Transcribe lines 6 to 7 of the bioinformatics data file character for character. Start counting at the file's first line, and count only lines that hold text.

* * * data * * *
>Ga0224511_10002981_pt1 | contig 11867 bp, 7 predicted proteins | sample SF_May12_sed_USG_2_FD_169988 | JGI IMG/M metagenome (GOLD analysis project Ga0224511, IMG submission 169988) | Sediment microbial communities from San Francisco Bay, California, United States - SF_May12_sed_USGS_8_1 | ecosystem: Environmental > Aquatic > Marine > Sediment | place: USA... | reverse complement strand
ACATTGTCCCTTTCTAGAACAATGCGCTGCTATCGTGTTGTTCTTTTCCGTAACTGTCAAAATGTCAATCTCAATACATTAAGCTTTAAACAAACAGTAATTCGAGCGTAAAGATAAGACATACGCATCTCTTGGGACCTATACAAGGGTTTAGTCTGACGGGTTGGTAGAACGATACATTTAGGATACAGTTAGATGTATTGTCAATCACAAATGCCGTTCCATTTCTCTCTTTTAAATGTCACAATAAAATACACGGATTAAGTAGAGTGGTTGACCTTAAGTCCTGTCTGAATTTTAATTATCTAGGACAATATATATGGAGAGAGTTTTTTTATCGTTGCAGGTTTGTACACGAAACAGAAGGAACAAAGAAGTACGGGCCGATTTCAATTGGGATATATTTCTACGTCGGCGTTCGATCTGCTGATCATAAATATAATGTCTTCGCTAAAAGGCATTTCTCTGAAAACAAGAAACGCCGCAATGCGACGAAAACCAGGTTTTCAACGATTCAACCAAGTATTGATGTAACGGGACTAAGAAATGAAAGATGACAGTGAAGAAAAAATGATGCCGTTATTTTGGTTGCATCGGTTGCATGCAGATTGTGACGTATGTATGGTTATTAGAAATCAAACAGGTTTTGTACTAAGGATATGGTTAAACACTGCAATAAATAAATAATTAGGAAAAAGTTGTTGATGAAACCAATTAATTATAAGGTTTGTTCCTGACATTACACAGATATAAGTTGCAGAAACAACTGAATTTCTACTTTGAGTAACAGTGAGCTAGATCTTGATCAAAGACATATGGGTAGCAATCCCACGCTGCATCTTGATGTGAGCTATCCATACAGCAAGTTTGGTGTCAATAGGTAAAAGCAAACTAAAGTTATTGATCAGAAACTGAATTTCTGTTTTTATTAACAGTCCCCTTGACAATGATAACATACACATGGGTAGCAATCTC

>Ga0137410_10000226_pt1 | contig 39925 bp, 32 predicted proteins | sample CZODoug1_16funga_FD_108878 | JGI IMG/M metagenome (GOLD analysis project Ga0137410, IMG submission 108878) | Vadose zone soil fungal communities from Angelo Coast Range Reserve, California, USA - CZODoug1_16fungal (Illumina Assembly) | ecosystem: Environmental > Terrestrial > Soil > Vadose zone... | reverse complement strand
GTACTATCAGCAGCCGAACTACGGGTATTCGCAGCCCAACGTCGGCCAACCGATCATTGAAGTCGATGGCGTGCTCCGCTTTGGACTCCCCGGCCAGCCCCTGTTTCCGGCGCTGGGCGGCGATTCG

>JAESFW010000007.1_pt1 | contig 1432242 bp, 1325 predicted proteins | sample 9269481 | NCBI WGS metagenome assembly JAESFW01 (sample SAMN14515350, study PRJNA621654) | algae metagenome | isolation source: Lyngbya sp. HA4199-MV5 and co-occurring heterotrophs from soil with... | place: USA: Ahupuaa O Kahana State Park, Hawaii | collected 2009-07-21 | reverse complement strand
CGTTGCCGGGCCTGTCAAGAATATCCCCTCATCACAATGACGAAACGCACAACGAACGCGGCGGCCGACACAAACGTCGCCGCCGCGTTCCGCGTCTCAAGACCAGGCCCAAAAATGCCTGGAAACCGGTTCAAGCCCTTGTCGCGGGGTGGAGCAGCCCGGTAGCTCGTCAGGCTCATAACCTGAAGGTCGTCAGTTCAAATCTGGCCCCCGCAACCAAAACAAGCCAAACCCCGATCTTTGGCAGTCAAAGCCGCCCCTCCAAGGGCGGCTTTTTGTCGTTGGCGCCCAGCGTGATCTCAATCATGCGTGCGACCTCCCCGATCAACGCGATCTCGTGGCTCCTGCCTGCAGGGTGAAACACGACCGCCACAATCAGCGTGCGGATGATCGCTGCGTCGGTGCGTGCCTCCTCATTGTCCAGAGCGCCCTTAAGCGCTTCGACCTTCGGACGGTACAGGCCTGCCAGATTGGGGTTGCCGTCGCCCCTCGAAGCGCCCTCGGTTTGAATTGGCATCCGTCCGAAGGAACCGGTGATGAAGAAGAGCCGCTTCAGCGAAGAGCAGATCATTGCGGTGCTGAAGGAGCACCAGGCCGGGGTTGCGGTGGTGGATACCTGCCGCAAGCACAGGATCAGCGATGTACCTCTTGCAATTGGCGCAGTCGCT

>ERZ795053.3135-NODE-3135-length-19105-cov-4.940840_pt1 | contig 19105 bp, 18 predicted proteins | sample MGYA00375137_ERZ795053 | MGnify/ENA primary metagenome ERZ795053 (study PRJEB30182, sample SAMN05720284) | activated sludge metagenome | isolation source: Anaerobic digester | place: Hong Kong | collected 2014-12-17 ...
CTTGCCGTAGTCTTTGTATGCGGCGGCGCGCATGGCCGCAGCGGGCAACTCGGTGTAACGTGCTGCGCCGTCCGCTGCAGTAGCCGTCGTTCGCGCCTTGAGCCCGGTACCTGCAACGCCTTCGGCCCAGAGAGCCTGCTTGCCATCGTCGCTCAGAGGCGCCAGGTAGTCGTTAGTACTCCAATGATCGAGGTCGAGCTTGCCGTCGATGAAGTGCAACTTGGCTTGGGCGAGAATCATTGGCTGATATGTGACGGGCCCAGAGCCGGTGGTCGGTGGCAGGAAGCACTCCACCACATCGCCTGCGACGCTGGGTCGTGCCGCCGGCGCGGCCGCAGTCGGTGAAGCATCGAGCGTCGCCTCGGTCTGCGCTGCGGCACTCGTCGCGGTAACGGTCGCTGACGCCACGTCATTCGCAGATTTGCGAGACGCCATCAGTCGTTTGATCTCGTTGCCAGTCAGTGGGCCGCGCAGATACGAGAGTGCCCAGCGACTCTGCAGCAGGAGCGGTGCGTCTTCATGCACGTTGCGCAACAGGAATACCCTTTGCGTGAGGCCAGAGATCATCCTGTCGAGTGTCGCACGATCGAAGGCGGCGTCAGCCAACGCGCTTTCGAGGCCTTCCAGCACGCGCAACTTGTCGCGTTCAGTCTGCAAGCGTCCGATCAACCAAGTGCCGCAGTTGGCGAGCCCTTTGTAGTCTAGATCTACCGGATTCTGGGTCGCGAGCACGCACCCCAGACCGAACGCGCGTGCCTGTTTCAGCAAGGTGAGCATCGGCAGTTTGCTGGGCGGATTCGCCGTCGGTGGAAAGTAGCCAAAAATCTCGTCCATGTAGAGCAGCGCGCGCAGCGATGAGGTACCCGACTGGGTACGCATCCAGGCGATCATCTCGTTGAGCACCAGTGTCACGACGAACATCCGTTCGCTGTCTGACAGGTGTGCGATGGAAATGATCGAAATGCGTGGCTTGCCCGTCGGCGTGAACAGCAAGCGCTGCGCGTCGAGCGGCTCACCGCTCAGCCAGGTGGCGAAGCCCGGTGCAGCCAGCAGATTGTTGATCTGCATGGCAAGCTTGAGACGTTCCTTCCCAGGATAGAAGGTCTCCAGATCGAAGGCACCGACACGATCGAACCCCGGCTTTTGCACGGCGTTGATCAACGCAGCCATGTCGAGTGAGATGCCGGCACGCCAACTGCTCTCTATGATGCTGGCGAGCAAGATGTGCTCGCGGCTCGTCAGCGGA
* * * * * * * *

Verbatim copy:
CGTTGCCGGGCCTGTCAAGAATATCCCCTCATCACAATGACGAAACGCACAACGAACGCGGCGGCCGACACAAACGTCGCCGCCGCGTTCCGCGTCTCAAGACCAGGCCCAAAAATGCCTGGAAACCGGTTCAAGCCCTTGTCGCGGGGTGGAGCAGCCCGGTAGCTCGTCAGGCTCATAACCTGAAGGTCGTCAGTTCAAATCTGGCCCCCGCAACCAAAACAAGCCAAACCCCGATCTTTGGCAGTCAAAGCCGCCCCTCCAAGGGCGGCTTTTTGTCGTTGGCGCCCAGCGTGATCTCAATCATGCGTGCGACCTCCCCGATCAACGCGATCTCGTGGCTCCTGCCTGCAGGGTGAAACACGACCGCCACAATCAGCGTGCGGATGATCGCTGCGTCGGTGCGTGCCTCCTCATTGTCCAGAGCGCCCTTAAGCGCTTCGACCTTCGGACGGTACAGGCCTGCCAGATTGGGGTTGCCGTCGCCCCTCGAAGCGCCCTCGGTTTGAATTGGCATCCGTCCGAAGGAACCGGTGATGAAGAAGAGCCGCTTCAGCGAAGAGCAGATCATTGCGGTGCTGAAGGAGCACCAGGCCGGGGTTGCGGTGGTGGATACCTGCCGCAAGCACAGGATCAGCGATGTACCTCTTGCAATTGGCGCAGTCGCT

>ERZ795053.3135-NODE-3135-length-19105-cov-4.940840_pt1 | contig 19105 bp, 18 predicted proteins | sample MGYA00375137_ERZ795053 | MGnify/ENA primary metagenome ERZ795053 (study PRJEB30182, sample SAMN05720284) | activated sludge metagenome | isolation source: Anaerobic digester | place: Hong Kong | collected 2014-12-17 ...